“Infrastructure Victoria’s recommendations only serve to make travel between metropolitan Melbourne and the Mornington Peninsula more difficult, although our residents are entitled to the same standard of transport infrastructure as the rest of metropolitan Melbourne,” Ms Hutton said.
If the Mornington Peninsula loses access to a metropolitan train line due to Infrastructure Victoria’s recommendations in its 30-year strategy, we estimate a combined $200 million loss of income for commuting local residents per annum.
Not only would this compound the disadvantage of metropolitan public transport accessibility for Mornington Peninsula commuters, but also for workers from other areas seeking to gain employment on the Peninsula in our key sectors including healthcare, tourism and hospitality. One of the biggest barriers to Mornington Peninsula businesses throughout the pandemic continues to be access to a skilled workforce across a range of local industries.
“Being cut off from metropolitan transport options would severely impact the Peninsula’s ability to employ skilled workers from other areas and limit the economic potential of our tourism-reliant local economy for decades to come,” Ms Hutton said.
Infrastructure Victoria has recommended the Victorian Government investigate rolling out ‘next generation’ bus services around Frankston and the Mornington Peninsula in the next year, instead of extending the Frankston train line to Baxter. Infrastructure Victoria also notes the Victorian Government has allocated funding to undertake bus network reform on the Mornington Peninsula.
Three out of 12 bus routes on the Mornington Peninsula received upgrading funding in 2020, although the vast majority of local residents still do not have adequate access to bus services. The CfMP hopes that a future funding commitment has been earmarked to improve Mornington Peninsula bus services in addition to existing improvements, as recent improvements do not go nearly far enough to fix the Mornington Peninsula’s public transport accessibility issues.
“The CfMP would welcome next generation buses on the Mornington Peninsula to connect commuters to a metropolitan train line in the next 12 months, however increasing bus movements to the current interchange at Frankston Station is not possible due to existing congestion, and one of the key issues of our bus network is service frequency,” Ms Hutton said.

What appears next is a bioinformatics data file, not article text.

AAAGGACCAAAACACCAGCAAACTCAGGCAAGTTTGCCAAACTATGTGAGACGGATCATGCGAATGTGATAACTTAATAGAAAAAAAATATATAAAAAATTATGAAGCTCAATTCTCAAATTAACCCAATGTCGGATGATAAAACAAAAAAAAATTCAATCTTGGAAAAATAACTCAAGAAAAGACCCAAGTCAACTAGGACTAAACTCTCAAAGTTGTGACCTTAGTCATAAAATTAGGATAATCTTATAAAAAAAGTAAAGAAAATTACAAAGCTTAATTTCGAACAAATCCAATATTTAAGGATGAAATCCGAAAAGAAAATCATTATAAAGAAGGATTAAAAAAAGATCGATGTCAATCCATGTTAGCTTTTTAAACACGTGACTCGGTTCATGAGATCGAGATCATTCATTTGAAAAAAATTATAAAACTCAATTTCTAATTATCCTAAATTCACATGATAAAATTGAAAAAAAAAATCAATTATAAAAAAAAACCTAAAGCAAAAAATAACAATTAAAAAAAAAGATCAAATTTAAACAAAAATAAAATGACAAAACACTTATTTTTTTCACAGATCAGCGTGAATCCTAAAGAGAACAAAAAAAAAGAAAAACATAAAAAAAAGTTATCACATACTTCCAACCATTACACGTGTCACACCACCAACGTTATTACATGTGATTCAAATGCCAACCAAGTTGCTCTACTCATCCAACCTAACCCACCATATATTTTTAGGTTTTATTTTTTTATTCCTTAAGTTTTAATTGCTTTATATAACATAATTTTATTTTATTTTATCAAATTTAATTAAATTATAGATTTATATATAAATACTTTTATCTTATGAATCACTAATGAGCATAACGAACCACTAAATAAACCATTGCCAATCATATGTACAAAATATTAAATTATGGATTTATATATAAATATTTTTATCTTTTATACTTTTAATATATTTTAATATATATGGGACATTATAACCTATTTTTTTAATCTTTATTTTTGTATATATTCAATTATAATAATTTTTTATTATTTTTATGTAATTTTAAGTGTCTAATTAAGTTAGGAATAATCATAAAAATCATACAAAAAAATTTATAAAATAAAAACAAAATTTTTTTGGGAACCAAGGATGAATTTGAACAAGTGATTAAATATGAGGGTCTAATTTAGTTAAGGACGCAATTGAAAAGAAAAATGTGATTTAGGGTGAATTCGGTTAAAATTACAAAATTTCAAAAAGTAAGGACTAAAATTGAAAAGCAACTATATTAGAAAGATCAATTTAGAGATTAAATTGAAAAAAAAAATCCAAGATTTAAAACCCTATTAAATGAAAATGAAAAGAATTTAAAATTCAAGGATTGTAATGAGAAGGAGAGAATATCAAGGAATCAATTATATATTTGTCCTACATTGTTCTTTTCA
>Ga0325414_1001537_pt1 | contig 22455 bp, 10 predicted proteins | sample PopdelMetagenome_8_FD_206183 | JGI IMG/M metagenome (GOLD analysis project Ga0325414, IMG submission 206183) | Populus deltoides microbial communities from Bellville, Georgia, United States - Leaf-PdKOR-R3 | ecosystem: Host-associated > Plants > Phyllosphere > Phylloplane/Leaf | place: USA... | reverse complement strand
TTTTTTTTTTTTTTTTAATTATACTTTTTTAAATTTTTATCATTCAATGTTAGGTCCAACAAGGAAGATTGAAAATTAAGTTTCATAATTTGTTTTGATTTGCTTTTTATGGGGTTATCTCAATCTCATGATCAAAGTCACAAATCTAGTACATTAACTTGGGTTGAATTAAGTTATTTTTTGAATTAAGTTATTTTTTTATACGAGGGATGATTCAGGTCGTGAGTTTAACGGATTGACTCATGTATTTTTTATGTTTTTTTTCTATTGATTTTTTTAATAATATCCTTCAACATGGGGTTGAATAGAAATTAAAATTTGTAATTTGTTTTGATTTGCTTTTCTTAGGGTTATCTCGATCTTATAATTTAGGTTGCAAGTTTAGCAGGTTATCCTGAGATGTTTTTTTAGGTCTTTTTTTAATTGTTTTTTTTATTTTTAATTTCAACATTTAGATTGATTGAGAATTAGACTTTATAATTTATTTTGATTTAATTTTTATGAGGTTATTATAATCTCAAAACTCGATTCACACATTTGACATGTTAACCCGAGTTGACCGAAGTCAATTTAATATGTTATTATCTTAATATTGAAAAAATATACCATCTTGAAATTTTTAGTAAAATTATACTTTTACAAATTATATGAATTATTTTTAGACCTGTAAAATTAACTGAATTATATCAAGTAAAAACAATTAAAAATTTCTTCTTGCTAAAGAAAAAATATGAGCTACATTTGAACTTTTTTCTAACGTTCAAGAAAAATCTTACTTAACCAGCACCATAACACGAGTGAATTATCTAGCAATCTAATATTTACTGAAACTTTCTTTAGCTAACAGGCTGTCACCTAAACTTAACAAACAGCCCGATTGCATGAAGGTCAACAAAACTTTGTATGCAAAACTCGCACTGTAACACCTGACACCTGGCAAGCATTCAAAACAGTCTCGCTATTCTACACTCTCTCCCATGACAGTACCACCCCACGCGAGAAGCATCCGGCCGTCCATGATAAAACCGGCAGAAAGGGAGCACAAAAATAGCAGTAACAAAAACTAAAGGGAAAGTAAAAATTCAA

Infrastructure Victoria recommends further upgrades to Frankston Station Precinct inter-modal transit interchange as the station develops, which would build upon the Victorian Government’s funded improved bus services to the Mornington Peninsula.
However, to increase service frequency for Mornington Peninsula bus routes connecting with the Frankston train line, either a Frankston Station upgrade or an urgent decentralisation of the transit interchange from Frankston CBD is required. Infrastructure Victoria has instead recommended against extending the Frankston rail line, which would enable increased service frequency for Mornington Peninsula bus services through a decentralised transit interchange.
The CfMP does however put hope in Infrastructure Victoria’s recommendation that in the next five years, the Victorian Government should complete feasibility studies to plan the ultimate development of public transport services on the Mornington Peninsula and secure the remaining land required.
“We hope that this recommendation will enable the progression of the Frankston rail extension proposal to a detailed business case, to pave the way for the extension of the Frankston train line under a National Partnership Agreement and enable an efficient Mornington Peninsula next generation bus network that is directly connected to a metropolitan train line,” Ms Hutton said.
“The CfMP is disappointed that beyond recommending next-generation buses, there is no meaningful recommendation for improving public transport infrastructure for the Mornington Peninsula in the 2021- 2052 Strategy.
“We are concerned that beyond this, Infrastructure Victoria is recommending to further constrain transport access between Melbourne and the Mornington Peninsula by recommending against the Frankston line extension and imposing an urban congestion tax for peak hour road users.
If the Mornington Peninsula is unworthy of metropolitan public transport investment in the next 30 years, according to the Victorian Government’s key infrastructure advisers, then the legitimacy of our current metropolitan classification is once again thrown into serious question,” said Ms Hutton.